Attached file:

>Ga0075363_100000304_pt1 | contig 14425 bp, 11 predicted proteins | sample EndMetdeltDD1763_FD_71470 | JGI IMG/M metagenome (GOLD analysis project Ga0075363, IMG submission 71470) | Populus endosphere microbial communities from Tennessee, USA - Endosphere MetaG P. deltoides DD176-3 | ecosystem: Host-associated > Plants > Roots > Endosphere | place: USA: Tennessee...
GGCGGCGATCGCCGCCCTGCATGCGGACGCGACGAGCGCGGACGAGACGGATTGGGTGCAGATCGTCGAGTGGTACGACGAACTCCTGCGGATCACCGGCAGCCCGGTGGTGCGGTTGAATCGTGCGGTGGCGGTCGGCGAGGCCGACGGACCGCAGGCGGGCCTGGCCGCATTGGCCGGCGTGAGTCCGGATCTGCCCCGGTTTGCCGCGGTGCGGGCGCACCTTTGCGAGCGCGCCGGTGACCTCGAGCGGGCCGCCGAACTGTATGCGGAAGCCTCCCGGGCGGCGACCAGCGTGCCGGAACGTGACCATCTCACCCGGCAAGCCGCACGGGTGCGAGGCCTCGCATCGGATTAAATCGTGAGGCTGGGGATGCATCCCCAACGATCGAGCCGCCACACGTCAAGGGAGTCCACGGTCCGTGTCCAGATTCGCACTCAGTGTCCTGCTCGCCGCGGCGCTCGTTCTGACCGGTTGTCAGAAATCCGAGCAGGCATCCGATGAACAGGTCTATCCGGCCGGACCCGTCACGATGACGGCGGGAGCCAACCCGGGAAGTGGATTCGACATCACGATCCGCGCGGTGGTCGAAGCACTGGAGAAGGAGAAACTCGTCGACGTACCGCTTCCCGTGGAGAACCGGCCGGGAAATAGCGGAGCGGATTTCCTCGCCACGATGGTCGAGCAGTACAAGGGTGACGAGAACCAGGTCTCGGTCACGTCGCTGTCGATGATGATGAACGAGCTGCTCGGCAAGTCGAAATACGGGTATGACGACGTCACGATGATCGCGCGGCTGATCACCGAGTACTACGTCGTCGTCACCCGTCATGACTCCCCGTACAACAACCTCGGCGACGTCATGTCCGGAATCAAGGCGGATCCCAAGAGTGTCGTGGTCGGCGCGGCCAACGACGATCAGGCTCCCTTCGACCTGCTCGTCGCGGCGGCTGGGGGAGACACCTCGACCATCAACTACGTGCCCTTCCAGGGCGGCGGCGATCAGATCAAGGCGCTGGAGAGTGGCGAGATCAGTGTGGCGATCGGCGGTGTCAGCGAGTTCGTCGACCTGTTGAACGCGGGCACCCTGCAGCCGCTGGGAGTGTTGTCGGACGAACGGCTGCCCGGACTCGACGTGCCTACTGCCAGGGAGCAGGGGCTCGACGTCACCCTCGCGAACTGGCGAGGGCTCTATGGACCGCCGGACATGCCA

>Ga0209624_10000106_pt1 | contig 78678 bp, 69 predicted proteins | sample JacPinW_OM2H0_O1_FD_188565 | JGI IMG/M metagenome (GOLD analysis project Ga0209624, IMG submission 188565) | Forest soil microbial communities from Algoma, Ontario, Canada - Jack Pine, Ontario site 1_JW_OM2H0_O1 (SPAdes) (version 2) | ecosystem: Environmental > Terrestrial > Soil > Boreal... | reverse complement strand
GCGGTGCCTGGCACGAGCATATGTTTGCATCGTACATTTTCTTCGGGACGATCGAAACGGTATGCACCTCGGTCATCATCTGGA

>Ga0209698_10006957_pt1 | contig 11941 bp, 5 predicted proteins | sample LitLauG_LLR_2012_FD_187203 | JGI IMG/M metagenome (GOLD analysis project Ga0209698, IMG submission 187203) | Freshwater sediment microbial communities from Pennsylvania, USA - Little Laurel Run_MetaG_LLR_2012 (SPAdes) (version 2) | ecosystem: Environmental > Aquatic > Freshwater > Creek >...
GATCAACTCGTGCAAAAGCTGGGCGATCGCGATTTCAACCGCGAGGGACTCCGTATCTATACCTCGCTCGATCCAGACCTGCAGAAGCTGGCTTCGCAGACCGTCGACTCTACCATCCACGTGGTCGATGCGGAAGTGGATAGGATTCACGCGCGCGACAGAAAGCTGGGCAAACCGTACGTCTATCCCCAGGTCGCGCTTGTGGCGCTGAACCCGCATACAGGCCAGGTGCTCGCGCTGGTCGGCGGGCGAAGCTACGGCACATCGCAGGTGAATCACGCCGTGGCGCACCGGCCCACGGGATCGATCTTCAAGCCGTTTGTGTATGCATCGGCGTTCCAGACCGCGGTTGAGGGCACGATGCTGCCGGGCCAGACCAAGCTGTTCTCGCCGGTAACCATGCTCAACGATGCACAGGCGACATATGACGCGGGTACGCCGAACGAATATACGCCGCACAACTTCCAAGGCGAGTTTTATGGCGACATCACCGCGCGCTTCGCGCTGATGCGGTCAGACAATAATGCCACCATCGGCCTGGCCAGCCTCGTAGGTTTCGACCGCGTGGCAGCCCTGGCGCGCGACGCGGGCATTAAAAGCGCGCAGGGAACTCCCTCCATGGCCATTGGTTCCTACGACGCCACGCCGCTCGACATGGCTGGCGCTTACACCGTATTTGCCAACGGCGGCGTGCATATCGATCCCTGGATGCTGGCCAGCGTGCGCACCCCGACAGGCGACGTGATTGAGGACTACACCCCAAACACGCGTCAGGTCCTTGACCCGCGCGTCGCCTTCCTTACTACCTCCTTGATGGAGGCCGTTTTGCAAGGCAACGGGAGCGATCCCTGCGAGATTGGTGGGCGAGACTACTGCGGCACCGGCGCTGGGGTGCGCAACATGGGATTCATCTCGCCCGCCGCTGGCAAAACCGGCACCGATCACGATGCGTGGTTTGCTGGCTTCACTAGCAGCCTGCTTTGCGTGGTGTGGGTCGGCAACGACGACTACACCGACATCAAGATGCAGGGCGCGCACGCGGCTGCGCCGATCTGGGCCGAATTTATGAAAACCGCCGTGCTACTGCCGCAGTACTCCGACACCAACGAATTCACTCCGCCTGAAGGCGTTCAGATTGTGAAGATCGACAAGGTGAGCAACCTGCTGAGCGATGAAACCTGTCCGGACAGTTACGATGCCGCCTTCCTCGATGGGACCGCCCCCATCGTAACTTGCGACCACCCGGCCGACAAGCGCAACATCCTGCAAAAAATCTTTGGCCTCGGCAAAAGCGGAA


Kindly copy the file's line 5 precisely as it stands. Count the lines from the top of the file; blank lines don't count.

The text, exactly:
>Ga0209698_10006957_pt1 | contig 11941 bp, 5 predicted proteins | sample LitLauG_LLR_2012_FD_187203 | JGI IMG/M metagenome (GOLD analysis project Ga0209698, IMG submission 187203) | Freshwater sediment microbial communities from Pennsylvania, USA - Little Laurel Run_MetaG_LLR_2012 (SPAdes) (version 2) | ecosystem: Environmental > Aquatic > Freshwater > Creek >...